Because of the urgency to develop an early warning system for the COVID-19 hospital surge in May 2020, the authors chose to keep CHOTS relatively simple. They wanted to ensure the tool was available in real time by June 2020 and could be duplicated by other health care organizations. The authors are making the CHOTS methodology freely available for others to use.

“We use machine learning and artificial intelligence every day in our research group to develop predictive models to improve patient care. We applied these tools when we were developing CHOTS but didn’t find that they improved the tool’s value,” said co-author Patricia Kipnis, PhD, principal statistician at the Division of Research. “Our research group focuses on pairing the right algorithm with the right use case and, in this case, a simpler tool showed excellent performance and could be readily implemented and shared.”

CHOTS went live in June 2020 and the team evaluated it against actual COVID-19 hospital activity through December 31, 2020, throughout Northern California, and for each of 20 Kaiser Permanente hospitals in the region. The correlation of the regional CHOTS with hospital census was very strong, peaking with a 28- to 35-day lead time, but with continued correlation when tested out to 6 weeks. Because the impact of COVID-19 varied tremendously within individual medical centers over time, the team also evaluated CHOTS at each hospital and found strong, leading correlation at most sites.

To understand whether the CHOTS was better than individual leading indicators, the investigators compared the performance of each indicator with COVID-19 census. Current hospital census and new positive tests were the strongest indicators of census in the following 1 to 2 weeks, while call center and email volumes were strong indicators of census in the following 2 to 3 weeks. However, the signal from the individual indicators diminished over time and the CHOTS proved to be the most indicative of future activity with the most lead time.

The authors noted a limitation to CHOTS: It relies on comprehensive data from a robust electronic health record system, which may not be available to health systems in some locations and those without regional call centers. A simplified tool, without these indicators, also showed strong, but modestly lower, correlation.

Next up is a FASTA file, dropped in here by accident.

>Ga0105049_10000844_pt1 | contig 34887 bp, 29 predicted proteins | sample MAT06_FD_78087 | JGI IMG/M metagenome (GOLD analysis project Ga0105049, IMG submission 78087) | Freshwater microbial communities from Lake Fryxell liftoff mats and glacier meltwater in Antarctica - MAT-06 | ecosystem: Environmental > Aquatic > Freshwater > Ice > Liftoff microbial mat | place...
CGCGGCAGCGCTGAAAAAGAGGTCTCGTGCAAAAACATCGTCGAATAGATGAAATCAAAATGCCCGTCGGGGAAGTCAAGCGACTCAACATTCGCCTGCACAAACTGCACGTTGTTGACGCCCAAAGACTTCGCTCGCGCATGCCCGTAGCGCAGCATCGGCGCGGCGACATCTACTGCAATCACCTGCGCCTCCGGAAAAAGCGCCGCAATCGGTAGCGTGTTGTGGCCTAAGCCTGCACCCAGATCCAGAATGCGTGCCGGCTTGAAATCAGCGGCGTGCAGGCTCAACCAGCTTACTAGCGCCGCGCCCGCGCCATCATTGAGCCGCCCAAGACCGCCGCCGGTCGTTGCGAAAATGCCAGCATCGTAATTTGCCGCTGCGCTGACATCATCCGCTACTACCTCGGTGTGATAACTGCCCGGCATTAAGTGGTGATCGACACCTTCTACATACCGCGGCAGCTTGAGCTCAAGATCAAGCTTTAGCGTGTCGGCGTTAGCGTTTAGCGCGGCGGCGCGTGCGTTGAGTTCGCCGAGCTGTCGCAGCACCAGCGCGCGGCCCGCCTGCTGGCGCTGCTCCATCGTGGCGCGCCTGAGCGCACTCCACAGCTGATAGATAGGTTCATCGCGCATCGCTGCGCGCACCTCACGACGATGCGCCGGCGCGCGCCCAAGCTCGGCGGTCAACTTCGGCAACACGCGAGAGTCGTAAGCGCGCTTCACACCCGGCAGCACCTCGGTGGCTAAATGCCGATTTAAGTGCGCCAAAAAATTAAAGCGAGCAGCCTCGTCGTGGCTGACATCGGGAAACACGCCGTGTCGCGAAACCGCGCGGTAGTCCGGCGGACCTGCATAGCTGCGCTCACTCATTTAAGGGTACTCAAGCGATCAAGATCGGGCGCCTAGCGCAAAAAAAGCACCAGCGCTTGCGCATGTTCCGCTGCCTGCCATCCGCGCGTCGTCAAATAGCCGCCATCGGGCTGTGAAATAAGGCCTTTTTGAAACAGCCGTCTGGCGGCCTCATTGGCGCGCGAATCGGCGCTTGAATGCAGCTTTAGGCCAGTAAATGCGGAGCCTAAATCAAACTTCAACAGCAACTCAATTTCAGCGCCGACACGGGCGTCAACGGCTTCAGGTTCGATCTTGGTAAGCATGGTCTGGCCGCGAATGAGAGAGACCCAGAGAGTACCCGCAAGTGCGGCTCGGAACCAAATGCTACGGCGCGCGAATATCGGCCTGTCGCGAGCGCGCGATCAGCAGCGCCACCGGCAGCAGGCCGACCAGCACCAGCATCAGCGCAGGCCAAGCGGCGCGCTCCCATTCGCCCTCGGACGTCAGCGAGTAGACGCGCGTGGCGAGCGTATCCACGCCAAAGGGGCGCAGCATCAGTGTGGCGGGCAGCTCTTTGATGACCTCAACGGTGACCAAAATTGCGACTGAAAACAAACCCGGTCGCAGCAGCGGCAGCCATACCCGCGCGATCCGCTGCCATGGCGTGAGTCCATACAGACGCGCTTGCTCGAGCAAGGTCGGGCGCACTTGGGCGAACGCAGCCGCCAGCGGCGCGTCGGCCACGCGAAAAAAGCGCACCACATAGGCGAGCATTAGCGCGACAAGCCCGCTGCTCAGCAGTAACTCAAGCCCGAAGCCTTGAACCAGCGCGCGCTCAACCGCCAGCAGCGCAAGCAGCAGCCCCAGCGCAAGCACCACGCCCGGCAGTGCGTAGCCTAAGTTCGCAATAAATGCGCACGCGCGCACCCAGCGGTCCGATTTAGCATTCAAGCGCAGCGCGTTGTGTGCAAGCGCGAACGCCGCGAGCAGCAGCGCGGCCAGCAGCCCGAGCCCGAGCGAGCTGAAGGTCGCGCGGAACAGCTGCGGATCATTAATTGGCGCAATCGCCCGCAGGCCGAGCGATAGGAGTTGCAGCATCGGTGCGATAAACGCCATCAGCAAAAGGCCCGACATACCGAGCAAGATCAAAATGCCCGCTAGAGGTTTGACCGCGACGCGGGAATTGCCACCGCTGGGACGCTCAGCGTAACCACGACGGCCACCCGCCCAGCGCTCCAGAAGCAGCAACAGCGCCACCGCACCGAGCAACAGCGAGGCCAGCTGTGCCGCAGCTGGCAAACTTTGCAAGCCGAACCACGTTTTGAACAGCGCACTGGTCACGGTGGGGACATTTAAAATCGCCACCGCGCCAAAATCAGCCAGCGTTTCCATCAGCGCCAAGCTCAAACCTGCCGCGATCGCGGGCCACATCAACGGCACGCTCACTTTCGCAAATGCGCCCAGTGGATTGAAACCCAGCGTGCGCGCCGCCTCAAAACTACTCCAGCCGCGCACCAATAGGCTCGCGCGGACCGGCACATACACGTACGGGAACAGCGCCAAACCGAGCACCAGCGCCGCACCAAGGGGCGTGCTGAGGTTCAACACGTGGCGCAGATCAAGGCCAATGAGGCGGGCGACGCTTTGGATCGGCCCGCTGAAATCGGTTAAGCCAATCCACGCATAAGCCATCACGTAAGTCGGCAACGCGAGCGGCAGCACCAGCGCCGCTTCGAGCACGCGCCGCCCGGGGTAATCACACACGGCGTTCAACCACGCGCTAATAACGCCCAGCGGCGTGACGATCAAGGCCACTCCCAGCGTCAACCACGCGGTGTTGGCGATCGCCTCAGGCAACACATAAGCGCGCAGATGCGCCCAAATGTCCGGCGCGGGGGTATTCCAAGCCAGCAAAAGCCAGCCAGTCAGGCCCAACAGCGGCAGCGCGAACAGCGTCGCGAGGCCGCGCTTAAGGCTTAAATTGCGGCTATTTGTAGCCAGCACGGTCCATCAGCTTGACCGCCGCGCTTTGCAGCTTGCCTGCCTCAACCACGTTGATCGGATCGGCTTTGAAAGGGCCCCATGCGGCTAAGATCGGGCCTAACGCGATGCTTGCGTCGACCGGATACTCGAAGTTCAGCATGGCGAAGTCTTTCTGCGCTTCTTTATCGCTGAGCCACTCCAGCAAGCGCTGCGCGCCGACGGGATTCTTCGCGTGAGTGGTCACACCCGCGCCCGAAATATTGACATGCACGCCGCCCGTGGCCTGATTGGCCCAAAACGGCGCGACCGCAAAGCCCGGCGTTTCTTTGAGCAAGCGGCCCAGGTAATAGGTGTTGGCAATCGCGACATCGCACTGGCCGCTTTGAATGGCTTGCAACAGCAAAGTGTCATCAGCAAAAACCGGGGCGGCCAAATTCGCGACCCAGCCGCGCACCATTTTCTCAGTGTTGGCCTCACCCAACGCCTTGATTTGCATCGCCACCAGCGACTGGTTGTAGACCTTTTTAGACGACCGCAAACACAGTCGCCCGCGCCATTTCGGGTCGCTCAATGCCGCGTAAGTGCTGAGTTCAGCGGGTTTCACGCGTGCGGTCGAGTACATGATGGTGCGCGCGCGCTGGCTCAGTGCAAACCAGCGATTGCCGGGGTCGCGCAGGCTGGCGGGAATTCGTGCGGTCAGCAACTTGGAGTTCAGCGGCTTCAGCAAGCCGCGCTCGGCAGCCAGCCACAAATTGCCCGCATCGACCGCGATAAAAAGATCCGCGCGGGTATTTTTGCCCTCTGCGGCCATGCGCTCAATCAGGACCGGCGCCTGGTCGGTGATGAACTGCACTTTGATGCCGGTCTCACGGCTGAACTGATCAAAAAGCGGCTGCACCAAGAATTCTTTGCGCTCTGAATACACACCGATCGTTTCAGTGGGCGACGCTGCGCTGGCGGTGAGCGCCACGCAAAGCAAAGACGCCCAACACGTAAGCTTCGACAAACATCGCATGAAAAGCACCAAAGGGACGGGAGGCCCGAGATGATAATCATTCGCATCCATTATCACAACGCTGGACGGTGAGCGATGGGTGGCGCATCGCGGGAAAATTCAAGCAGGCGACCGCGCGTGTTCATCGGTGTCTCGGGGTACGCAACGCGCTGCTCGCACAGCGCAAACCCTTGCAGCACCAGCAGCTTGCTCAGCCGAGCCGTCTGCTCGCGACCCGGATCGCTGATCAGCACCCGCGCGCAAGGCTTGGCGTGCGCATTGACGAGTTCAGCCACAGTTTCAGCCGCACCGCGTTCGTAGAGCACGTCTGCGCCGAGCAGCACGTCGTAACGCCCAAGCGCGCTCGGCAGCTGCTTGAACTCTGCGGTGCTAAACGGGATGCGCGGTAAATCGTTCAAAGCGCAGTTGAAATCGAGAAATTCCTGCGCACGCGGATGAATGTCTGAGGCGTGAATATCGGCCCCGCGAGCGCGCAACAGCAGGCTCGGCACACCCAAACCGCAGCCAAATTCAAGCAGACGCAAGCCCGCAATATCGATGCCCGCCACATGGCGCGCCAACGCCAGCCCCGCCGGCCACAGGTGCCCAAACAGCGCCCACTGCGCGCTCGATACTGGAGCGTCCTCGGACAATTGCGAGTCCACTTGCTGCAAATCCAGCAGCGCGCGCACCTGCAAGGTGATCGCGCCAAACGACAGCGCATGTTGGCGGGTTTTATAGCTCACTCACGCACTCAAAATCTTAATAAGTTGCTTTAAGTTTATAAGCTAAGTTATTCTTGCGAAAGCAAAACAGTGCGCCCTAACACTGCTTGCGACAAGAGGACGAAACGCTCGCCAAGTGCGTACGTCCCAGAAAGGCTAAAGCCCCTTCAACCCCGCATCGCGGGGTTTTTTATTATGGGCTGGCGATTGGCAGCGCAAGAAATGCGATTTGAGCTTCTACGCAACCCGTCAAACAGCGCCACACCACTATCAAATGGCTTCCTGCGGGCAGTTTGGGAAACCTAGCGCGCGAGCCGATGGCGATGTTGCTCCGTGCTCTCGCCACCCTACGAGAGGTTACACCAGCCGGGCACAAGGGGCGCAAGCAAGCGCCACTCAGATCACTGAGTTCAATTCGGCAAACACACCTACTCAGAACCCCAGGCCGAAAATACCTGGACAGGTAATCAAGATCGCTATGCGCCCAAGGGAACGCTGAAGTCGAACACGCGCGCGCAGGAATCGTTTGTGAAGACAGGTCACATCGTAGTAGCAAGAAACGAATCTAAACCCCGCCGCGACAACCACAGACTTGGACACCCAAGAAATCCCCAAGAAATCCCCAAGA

The study was funded by The Permanente Medical Group, Kaiser Foundation Hospitals, and the National Institute of General Medical Sciences.

Co-authors also included Gabriel Escobar, MD, Laura Myers, MD, Lawrence Gerstley, PhD, and Khanh K. Thai, MS, of the Division of Research; and Yi-Fen “Irene” Chen, MD, Nancy Goler, MD, and Jessica Galin, MPH, of The Permanente Medical Group.

About Kaiser Permanente

Kaiser Permanente is committed to helping shape the future of health care. We are recognized as one of America’s leading health care providers and not-for-profit health plans. Founded in 1945, Kaiser Permanente has a mission to provide high-quality, affordable health care services and to improve the health of our members and the communities we serve. We currently serve approximately 12.5 million members in 8 states and the District of Columbia. Care for members and patients is focused on their total health and guided by their personal Permanente Medical Group physicians, specialists, and team of caregivers. Our expert and caring medical teams are empowered and supported by industry-leading technology advances and tools for health promotion, disease prevention, state-of-the-art care delivery, and world-class chronic disease management. Kaiser Permanente is dedicated to care innovations, clinical research, health education, and the support of community health.